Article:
A vehicle wrap is like a bumper sticker on steroids, and it can earn you or your small business money. If you want to sell advertising space to a professional car-wrapping company or are looking for a novel way to advertise your own business, read these guide on wikiHow to turn a car into a moving advertisement.
Wrap Your Car for Another Company
- Determine your eligibility. Now that the secret of car-wrapping is out, companies that do this can be much more selective in whose car they’ll wrap. The best candidates, drive long distances through popular areas during busy traffic hours, ensuring maximum exposure. They also have nicer vehicles. The best candidates: 
- Drive 1,000 miles per month.
- Commute in areas that are relevant to the advertiser’s market.
- Can pass a background check
- Drive cars with lots of ad space such as SUVs, vans, and VW beetles
- Find the right car-wrapping company. Search for advertising companies in your area via the internet or the yellow pages. Ask what partnerships they have with businesses. Read the contract carefully. Most importantly, make sure that the company legitimately advertises in your area and that it isn’t just a scam.
- Spot car-wrapping scams. With the economy being what it is, car-wrapping scams are on the rise. A common technique scammers use is to send prospective clients a substantial check and then request that a portion of the check be wired back to them to cover the cost of wrapping. The catch is that the check will eventually bounce, but your wire transfer cannot. As a rule of thumb, you shouldn’t pay another company up front – even a little – if the whole point is to get them to pay you. In other words, if the plan sounds convoluted, don’t trust it.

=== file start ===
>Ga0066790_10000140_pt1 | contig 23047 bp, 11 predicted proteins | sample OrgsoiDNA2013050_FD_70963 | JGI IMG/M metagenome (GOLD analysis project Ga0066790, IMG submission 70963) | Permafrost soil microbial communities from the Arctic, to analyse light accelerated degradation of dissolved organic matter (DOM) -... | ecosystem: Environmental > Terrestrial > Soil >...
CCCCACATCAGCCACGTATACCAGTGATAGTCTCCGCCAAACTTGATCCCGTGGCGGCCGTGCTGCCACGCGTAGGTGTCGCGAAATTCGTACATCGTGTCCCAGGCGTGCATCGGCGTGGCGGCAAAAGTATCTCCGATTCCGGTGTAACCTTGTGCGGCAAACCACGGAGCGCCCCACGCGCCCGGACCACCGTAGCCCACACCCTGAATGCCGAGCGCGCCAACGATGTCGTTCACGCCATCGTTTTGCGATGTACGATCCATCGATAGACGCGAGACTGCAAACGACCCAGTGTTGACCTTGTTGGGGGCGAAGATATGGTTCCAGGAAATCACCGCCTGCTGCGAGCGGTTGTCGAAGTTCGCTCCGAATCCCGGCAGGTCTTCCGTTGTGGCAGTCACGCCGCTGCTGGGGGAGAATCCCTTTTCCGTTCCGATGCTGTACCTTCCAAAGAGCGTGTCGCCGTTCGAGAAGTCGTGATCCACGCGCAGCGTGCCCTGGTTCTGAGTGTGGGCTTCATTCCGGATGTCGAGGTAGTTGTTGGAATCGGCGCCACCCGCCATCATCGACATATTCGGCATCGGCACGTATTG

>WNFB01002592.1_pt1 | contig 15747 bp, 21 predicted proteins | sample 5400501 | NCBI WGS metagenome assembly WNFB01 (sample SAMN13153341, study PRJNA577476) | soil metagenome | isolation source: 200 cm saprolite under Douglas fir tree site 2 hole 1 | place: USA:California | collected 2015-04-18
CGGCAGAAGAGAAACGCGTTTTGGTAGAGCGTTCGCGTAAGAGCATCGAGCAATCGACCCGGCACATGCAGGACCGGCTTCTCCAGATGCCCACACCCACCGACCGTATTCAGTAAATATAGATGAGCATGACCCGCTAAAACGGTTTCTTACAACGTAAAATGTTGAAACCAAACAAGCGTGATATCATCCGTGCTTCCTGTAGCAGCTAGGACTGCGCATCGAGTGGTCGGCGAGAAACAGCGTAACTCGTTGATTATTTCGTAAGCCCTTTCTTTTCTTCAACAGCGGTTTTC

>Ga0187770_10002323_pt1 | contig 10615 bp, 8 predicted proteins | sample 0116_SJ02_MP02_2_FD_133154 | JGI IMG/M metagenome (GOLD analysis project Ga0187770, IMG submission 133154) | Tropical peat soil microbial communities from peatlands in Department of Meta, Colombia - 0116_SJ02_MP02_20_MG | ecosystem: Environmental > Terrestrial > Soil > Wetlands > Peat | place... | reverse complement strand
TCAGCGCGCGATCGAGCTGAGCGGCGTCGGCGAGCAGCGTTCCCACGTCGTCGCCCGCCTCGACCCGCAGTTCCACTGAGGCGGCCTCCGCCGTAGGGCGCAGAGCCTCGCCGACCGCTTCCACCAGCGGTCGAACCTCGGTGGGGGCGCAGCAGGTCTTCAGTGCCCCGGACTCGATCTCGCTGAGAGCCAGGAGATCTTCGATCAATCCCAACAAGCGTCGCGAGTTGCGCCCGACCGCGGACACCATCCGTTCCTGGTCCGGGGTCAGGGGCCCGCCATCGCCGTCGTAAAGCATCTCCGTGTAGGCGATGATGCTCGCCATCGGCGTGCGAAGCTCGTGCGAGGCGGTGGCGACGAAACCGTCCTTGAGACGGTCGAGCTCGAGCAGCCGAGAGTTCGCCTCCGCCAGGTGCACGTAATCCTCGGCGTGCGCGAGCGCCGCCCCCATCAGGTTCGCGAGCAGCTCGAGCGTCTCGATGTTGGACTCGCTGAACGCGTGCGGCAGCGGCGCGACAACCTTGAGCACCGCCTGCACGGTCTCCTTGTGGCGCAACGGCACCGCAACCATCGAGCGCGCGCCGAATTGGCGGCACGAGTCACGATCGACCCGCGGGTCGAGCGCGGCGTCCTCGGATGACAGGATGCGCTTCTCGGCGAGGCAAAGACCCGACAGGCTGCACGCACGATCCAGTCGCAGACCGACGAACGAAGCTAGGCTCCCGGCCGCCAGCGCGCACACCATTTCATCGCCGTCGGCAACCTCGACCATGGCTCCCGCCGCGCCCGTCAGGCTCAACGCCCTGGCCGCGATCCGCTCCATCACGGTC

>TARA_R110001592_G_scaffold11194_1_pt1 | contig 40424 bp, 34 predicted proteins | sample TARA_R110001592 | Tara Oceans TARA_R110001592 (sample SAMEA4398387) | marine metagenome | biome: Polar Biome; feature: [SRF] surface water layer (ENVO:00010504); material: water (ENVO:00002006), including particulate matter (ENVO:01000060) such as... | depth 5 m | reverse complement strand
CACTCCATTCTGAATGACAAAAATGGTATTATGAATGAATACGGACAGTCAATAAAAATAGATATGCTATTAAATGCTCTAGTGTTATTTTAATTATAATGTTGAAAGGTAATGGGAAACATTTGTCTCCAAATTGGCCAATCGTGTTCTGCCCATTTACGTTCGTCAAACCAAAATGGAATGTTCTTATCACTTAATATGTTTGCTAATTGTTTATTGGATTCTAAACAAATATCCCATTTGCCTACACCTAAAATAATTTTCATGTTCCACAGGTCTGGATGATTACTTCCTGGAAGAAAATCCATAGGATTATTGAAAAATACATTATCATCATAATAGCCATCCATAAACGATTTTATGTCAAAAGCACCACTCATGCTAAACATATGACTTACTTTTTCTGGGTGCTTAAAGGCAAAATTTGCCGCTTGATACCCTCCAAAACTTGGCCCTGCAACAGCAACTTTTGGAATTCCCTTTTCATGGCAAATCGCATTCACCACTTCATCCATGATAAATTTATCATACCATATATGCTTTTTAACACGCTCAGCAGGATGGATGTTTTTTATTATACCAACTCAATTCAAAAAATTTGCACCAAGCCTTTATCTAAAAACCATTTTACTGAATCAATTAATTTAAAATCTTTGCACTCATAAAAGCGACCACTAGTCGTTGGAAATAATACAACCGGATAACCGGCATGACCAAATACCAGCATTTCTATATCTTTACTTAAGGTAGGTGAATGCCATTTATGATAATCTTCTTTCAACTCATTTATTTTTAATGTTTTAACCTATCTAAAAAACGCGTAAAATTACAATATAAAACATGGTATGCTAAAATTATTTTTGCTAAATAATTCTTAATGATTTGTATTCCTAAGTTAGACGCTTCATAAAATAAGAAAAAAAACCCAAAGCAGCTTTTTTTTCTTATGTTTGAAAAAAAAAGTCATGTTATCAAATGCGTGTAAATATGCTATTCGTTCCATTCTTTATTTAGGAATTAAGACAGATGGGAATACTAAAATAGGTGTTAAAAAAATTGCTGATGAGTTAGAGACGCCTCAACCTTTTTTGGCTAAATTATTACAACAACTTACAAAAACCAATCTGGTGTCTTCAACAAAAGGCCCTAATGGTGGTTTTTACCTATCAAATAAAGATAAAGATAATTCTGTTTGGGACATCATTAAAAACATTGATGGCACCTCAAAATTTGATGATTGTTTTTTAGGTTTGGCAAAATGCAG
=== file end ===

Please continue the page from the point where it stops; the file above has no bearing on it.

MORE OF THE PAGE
- Decide the level of wrapping you are comfortable with. Willing to go all out? That’s a full wrap. Wish to retain some autonomy? A half-wrap might be more appropriate. Just want to dip your toe in the water? Aim for a windshield decal or even a modest lil’ bumper sticker. Just remember that the more space you offer, the more you’ll get paid.
- Negotiate your car-wrap deal. Competition for big-name car wrappers is getting stiff. If your car or route isn’t up to their standards, think about local businesses your commute might appeal to instead. (If you drive around a college campus, for example, a store that buys and sells textbooks may be just the thing.) Put an ad in the paper or on Craigslist describing your car, commute, and monthly mileage to see if anyone else steps forward with an offer.
Wrap Your Car as a Self-Advertisement
- Set aside a marketing budget. Set a budget for what you want to spend before you contact an printing companies to make your advertisement. This will prevent you from going overboard with too many add-ons or extras. If you’re on a budget, go half-way with a $ 500 perforated graphic on your rear window. For fuller, higher-quality coverage, prepare to spend $ 3,000 or more when compared to cheaper vinyl-cut lettering or magnetic decals.
- Find your target audience. Think about your product and what type of audience you want to target with your ad space. Keep in mind where you commute and what time you commute will greatly effect who sees it. For example, consider marketing your product to teens if you find yourself driving by high schools early in the morning on your way to work.